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Consent - tell the truth

Why consent matters in an age of climate crisis
[TW: contains brief description of a sexual assault in first paragraph]

In my early twenties, a friend told me a story. She had been going round museum archives, to which her boyfriend had been granted special access for his studies. During the private tour, a museum guide repeatedly groped her while her boyfriend peered intently into display cabinets taking notes.

Telling me the story she said “after we left the museum, I said to Thomas [her boyfriend] didn’t you see what he was doing”? It took me over a decade to to find the question I didn’t ask at the time – “didn’t you tell Thomas what was the guide was doing while he did it?” – her boyfriend was just yards away when the assault happened repeatedly.

In posing that question I am not making my friend wrong – her response to unwanted touch is very normal and understandable. Our nervous systems have evolved responses such as freeze or tend and befriend, in an effort to keep us safe. Childhood socialisation from “hug your uncle” through to “don’t make a fuss” pile even more layers on top of that.

The question I didn’t ask came to me as I reflected on my own consent history, using an embodied consent practice called the Wheel of Consent. Through the practice I pieced together a history in which I had passed off events that ranged from messy consent accidents through to outright violations – even date rape.

How could these things have happened to me, and yet I had not previously connected them up with language to describe the actual nature of the events that had taken place?

Embodied consent – telling the truth about what is happening

Climate crisis activists Extinction Rebellion‘s first demand, is that we collectively (and institutionally) tell the truth in regards to climate crisis. Until we tell the truth about what is happening – appropriate actions and responses cannot take place. The same is true at a collective level in regards to consent.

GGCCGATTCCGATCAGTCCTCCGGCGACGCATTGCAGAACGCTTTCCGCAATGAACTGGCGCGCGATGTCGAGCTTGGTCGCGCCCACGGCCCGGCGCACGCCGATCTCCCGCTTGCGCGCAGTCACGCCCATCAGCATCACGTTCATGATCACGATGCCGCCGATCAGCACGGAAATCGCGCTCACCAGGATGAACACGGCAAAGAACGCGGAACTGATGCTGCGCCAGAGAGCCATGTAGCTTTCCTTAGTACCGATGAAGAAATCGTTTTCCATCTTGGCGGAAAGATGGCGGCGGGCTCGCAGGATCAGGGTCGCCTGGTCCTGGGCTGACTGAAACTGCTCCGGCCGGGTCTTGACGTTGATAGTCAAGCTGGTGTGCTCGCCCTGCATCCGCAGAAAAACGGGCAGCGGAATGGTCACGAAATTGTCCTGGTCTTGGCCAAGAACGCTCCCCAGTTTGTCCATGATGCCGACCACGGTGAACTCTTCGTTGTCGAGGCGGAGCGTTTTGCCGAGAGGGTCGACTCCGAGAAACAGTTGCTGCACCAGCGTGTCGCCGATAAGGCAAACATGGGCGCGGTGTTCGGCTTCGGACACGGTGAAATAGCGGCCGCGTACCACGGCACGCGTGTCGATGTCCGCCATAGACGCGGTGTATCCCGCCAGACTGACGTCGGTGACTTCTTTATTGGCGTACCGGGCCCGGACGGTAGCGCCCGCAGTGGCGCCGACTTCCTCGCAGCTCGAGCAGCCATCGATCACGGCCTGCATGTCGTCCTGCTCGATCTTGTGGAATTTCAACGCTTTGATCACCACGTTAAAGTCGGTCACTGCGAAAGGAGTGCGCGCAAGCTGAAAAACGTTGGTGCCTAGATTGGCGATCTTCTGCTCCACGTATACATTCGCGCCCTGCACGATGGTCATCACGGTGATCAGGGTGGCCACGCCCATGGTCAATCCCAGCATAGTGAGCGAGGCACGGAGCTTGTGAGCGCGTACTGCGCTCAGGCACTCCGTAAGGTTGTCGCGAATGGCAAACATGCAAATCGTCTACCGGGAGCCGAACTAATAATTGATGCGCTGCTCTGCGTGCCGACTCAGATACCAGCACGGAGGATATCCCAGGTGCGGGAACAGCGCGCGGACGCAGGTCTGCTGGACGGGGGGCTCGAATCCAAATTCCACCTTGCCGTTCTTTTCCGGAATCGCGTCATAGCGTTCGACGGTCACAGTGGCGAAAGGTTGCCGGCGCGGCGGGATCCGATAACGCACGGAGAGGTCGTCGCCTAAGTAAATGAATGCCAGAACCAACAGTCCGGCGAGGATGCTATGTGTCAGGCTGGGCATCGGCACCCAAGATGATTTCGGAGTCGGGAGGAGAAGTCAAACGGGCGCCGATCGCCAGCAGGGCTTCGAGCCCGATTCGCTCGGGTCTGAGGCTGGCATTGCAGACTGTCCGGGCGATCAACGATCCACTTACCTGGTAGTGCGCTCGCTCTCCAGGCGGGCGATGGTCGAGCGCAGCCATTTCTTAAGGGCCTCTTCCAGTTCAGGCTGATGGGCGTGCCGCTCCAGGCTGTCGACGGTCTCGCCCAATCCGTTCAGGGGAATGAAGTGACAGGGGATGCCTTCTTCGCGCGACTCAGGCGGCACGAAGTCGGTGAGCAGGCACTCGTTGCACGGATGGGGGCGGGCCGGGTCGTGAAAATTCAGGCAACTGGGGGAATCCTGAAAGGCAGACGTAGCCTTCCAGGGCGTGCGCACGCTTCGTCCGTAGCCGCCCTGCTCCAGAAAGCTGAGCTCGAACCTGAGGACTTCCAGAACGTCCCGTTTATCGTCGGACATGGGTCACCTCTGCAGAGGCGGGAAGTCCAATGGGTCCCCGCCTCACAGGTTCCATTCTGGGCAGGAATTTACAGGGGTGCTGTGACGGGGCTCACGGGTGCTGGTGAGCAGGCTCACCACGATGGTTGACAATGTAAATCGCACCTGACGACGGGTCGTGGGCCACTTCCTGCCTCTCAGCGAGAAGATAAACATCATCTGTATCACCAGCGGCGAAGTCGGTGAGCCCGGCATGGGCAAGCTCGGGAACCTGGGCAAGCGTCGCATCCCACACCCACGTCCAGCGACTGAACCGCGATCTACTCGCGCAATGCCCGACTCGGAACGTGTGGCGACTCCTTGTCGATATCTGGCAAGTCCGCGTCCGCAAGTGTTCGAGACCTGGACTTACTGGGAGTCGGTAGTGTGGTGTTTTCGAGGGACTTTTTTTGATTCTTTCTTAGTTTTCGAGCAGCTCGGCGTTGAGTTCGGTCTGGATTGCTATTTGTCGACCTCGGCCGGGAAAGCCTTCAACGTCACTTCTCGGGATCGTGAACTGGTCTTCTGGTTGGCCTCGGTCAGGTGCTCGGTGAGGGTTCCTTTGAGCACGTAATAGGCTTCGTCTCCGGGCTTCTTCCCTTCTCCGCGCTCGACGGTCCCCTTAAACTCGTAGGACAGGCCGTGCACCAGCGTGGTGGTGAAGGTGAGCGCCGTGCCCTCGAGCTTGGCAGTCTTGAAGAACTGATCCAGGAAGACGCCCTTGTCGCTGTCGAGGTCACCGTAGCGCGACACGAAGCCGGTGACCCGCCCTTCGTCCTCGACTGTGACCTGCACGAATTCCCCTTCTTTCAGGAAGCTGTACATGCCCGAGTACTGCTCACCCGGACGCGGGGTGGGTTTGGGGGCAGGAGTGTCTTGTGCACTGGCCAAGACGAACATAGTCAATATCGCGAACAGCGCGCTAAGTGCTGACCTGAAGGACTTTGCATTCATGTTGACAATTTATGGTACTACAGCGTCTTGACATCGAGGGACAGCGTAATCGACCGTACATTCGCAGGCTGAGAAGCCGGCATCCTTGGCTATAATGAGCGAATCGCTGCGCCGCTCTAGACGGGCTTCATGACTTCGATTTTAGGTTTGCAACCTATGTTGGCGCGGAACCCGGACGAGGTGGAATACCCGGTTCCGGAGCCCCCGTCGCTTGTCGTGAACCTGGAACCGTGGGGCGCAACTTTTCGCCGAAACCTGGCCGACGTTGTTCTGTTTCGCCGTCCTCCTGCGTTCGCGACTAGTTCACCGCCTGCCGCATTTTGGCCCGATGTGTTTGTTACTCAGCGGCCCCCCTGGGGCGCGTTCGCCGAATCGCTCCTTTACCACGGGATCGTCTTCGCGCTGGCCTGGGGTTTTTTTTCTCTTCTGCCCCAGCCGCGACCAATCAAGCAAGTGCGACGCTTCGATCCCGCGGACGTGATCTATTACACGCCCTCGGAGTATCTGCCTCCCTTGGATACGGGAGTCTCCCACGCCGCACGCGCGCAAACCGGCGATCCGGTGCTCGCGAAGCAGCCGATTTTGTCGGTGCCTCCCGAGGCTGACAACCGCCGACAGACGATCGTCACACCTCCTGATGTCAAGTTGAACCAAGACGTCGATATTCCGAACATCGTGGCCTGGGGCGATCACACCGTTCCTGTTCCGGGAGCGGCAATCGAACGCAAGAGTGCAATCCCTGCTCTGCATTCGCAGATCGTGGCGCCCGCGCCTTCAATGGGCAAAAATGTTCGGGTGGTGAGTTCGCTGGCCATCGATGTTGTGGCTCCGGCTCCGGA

Poor consent skills, resulting in everything from accident to violation, are the sea that we swim in – they are the norm. We are conditioned to tolerate and endure things we don’t want to experience happening to our bodies. We are also numbed in ways that prevents us from noticing what is pleasurable in our body.

It begins with being born into bright lights, our small bodies often overwhelmed by drugs. Even with great parenting, nappy changes and feeding are often done by hands made in-sensitive by a desensitising culture. It magnifies when we go to school and are taught to tolerate sitting at a desk all day, or to limit pleasurable experiences such as playing out on the grass.

Now of course conditioning happens with good reason: sweets rot teeth and discipline helps us accomplish great things! However we have a society that is predominantly ordered around cultivating power as the primary task of our growing up. We tend to educate based on models in which the “higher” rational intelligences win out over the kind of intelligence that nurtures our desire to have fun out on the grass.

Power is primarily desirable and nurture secondarily so, in the way we shape many of our collective narratives and social landscapes. Nurture gives us the sweet things, maybe it’s a piece of fruit. Nurture says the pleasure in our body matters enough to act upon it. Nurture arises from the place where we deeply feel things, our limbic systems. In our top down rational and power dominated landscape, nurture has been commodified. Our feelings get manipulated through everything from algorhithms through to politics and advertising.

Without real nurture in our lives, power becomes the predominant route for satisfaction and reward. If our nurturance needs are starved, then we are likley to use power to break down doors and get our needs met. Think about that metaphor in relation to sexuality and our economic consumerist models.